Unsurprisingly the makers of Dr. DOS lost their jobs, like many other victims of malicious code.

Re:"Putting" the vuln in? (1)

bergeron76 (176351) | more than 11 years ago | (#5896264)

If I'm not mistaken, didn't one of the Security patches UNPATCH the original patch for this vuln? If that's the case, I can see an arguement for incompetence; but at this point, I'm still on the fence with this whole issue.

I think this is what the submitter meant by "putting the SQL Slammer vuln [back] into Windows".

Just a hunch...

Conspirecy theory #65535 (1)

Drasil (580067) | more than 11 years ago | (#5896272)

Microsoft is distributing insecure software on purpose in order to boost the need for their 'trusted computing' master-plan.

Disclaimer: By reading this statement you agree that I will not be held responsible for any damage resulting from such use.

Re:"Putting" the vuln in? (0)

TrollBurger (575126) | more than 11 years ago | (#5896337)

Do these five lines mean anything:

<html>
<form>
<input type crash>
</form>
</html>

Microsoft putting bugs in their software intentionally?! You wouldn't read about it: http://slashdot.org/article.pl?sid=03/05/02/184524 1&mode=thread&tid=126&tid=95&tid=128&tid=1 13"

Maybe... (4, Insightful)

Bendy Chief (633679) | more than 11 years ago | (#5896071)

Maybe those people and businesses affected by Slammer should have gotten their lazy asses in gear and patched and/or firewalled like all the half-decent sysadmins in the world. Great idea, guys, run a SQL server connected to the net.

I hope the Judge kicks these people through the goalposts of life.

Re:Maybe... (4, Insightful)

darkov (261309) | more than 11 years ago | (#5896340)

That's right, Microsoft's defects are our problem, we should get our lazy arses into gear becuase we haven't got anything better to do than evaluate, install, test and support Microsoft's constant patches. God forbid that we spend anytime on what we actually bought the software for, running our business or whatever. Lets all just be extensions of Microsoft's flawed development strategy: we're all testers!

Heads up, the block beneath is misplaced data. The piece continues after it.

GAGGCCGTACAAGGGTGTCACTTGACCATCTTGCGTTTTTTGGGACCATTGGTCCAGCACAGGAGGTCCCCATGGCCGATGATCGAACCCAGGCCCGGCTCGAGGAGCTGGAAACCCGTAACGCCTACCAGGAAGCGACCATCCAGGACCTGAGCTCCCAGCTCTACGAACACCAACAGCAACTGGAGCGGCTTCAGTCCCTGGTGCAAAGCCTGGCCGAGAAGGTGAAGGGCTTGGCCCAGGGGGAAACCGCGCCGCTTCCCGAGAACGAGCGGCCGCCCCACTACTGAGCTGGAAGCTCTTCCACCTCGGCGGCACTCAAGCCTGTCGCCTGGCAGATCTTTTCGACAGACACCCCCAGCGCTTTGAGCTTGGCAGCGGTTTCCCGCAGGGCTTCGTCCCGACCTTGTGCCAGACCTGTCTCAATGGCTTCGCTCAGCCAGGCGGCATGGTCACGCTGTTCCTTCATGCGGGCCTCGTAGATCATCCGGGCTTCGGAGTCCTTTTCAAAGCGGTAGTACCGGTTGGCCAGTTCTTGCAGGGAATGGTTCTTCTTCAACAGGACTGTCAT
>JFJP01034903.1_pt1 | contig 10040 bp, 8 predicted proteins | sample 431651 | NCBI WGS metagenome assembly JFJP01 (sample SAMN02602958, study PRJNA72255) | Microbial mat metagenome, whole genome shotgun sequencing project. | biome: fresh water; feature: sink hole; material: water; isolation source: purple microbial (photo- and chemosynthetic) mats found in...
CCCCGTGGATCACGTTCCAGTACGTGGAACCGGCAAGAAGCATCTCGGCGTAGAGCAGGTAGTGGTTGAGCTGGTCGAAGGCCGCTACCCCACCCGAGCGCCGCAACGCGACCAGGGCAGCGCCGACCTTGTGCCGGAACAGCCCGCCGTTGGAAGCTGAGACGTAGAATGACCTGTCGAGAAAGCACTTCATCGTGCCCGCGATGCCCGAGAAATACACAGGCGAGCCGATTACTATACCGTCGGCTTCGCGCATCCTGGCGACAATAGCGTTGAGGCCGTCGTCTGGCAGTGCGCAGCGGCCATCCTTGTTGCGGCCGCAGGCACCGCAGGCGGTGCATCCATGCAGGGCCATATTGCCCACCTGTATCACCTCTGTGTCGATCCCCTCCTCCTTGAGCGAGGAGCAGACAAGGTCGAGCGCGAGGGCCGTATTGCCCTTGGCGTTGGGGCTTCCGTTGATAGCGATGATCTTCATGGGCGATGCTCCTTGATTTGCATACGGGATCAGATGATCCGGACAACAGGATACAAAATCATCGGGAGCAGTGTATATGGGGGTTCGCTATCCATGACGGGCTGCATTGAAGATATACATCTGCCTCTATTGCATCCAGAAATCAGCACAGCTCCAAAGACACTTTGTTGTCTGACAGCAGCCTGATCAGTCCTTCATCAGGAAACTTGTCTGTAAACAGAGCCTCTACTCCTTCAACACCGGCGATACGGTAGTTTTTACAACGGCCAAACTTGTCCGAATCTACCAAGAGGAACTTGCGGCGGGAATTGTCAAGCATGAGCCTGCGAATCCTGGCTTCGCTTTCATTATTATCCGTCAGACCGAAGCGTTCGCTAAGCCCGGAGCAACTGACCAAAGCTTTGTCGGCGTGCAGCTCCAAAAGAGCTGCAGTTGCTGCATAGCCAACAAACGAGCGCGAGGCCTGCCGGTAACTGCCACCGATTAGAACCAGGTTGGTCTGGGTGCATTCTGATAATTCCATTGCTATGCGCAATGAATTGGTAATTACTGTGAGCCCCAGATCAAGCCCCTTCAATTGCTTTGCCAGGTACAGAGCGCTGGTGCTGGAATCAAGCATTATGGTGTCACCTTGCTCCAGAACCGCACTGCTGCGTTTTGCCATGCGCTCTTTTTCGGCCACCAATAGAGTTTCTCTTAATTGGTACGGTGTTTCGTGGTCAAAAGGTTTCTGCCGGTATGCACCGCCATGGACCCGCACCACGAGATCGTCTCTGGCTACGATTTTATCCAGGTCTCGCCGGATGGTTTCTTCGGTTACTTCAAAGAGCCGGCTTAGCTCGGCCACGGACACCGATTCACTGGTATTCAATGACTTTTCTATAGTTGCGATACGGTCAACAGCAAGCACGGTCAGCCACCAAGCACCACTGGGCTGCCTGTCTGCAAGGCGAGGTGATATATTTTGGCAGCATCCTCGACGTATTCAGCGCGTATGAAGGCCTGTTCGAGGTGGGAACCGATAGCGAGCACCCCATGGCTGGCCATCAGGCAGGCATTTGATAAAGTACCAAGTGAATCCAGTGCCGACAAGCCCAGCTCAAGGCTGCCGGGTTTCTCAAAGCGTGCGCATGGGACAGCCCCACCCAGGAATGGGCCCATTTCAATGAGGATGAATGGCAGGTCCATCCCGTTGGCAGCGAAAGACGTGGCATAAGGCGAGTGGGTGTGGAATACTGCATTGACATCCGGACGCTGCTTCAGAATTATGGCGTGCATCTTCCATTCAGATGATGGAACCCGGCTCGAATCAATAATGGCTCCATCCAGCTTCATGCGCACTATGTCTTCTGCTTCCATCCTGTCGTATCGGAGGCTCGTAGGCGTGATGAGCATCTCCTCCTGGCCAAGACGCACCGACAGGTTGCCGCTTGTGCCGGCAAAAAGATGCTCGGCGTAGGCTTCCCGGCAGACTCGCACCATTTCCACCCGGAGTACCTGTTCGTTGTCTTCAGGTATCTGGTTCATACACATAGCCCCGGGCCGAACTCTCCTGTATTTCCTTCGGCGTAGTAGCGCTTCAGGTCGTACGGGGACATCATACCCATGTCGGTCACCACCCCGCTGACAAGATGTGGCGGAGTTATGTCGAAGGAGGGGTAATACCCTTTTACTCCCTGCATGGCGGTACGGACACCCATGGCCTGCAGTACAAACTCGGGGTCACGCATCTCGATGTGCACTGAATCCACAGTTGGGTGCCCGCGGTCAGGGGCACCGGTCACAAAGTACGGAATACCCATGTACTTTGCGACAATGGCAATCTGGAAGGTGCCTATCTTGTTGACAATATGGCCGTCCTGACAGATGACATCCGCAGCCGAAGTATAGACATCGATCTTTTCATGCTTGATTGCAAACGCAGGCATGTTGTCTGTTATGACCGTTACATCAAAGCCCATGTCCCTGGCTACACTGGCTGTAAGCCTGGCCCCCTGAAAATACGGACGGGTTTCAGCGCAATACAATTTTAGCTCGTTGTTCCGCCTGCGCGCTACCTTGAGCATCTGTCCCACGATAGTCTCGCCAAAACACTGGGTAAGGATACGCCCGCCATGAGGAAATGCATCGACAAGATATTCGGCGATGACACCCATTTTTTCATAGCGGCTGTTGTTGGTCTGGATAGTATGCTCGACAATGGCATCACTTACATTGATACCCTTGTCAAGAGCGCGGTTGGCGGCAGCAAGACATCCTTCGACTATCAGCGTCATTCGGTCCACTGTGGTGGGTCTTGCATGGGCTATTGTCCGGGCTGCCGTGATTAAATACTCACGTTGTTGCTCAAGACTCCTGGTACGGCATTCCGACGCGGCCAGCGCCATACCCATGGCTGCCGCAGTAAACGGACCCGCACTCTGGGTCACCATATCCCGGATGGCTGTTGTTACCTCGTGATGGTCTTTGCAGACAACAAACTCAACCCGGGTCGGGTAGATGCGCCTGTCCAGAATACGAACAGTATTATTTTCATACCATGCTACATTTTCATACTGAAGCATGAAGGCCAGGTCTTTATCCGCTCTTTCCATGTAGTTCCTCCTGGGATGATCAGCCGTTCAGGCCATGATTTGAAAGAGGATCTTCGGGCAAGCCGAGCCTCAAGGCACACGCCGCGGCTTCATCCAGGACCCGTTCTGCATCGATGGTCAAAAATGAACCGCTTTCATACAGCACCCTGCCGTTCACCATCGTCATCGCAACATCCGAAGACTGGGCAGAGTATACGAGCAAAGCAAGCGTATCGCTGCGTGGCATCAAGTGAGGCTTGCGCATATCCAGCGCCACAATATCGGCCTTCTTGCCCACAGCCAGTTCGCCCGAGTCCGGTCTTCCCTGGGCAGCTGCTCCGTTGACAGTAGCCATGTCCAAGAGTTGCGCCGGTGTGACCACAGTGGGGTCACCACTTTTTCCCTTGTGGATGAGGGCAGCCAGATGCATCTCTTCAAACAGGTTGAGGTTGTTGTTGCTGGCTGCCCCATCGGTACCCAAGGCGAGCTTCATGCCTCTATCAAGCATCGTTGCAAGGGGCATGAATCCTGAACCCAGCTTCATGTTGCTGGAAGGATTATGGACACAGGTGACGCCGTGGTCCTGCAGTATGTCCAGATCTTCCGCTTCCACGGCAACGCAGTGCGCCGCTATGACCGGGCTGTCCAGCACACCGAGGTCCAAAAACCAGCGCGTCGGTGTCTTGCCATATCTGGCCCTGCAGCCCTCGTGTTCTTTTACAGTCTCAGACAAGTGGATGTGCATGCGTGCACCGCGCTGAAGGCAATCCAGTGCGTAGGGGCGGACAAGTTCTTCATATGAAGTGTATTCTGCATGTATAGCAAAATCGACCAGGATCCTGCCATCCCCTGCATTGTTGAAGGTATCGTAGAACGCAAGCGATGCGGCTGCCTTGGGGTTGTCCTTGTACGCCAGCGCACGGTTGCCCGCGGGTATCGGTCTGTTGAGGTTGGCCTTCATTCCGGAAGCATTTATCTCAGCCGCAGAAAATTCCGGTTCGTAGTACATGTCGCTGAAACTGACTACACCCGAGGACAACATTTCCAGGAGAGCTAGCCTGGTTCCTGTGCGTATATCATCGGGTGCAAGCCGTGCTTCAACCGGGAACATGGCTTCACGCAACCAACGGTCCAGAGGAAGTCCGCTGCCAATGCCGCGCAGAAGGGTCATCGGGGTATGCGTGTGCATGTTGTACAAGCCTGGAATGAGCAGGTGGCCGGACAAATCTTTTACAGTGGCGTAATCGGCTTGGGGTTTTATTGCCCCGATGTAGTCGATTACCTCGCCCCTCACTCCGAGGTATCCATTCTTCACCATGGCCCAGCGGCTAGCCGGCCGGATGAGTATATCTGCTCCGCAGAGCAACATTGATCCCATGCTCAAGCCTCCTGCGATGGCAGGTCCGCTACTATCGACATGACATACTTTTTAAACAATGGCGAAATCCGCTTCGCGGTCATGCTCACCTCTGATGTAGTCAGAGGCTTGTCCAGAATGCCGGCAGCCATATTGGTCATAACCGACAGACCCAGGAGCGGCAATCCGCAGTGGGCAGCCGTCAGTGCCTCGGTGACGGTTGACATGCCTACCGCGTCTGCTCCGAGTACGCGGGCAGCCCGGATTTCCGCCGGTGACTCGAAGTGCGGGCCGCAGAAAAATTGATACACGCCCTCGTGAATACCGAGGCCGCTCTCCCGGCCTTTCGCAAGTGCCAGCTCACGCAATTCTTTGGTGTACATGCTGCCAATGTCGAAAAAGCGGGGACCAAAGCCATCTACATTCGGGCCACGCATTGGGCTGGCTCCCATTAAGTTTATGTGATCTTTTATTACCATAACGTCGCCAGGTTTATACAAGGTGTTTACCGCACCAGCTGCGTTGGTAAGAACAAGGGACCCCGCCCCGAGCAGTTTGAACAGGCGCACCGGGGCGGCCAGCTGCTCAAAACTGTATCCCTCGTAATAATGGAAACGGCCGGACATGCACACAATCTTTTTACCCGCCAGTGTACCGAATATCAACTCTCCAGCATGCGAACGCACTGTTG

It seems life's arelady kicked you or your brain through the goalposts.

Nuke The B******s! (5, Funny)

wfberg (24378) | more than 11 years ago | (#5896077)

Ow wait, South-Korea.. Those are the good guys, right? Dagnammit!

Re:Nuke The B******s! (1)

TrekCycling (468080) | more than 11 years ago | (#5896211)

We could always add them to the Axis of Evil.

Re:Nuke The Gooks! (-1, Offtopic)

Anonymous Coward | more than 11 years ago | (#5896236)

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What they'll be told: (5, Interesting)

Wakko Warner (324) | more than 11 years ago | (#5896078)

Shut up and patch your systems like the rest of the planet.

Software isn't a physical thing so it's impossible to make it bug-free.

You knew about this vulnerability for months, there was a patch for it, and you did nothing about it."

Pick a defense, any defense...

- A.P.

Re:What they'll be told: (4, Interesting)

Mr Bill (21249) | more than 11 years ago | (#5896141)